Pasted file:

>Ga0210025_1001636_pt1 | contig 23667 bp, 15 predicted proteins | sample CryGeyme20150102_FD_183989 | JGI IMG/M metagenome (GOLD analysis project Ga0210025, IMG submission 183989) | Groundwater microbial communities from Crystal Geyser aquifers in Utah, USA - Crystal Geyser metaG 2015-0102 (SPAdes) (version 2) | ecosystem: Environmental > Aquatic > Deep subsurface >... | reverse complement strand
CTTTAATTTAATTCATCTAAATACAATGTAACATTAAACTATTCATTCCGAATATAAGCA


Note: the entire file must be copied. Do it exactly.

>Ga0210025_1001636_pt1 | contig 23667 bp, 15 predicted proteins | sample CryGeyme20150102_FD_183989 | JGI IMG/M metagenome (GOLD analysis project Ga0210025, IMG submission 183989) | Groundwater microbial communities from Crystal Geyser aquifers in Utah, USA - Crystal Geyser metaG 2015-0102 (SPAdes) (version 2) | ecosystem: Environmental > Aquatic > Deep subsurface >... | reverse complement strand
CTTTAATTTAATTCATCTAAATACAATGTAACATTAAACTATTCATTCCGAATATAAGCA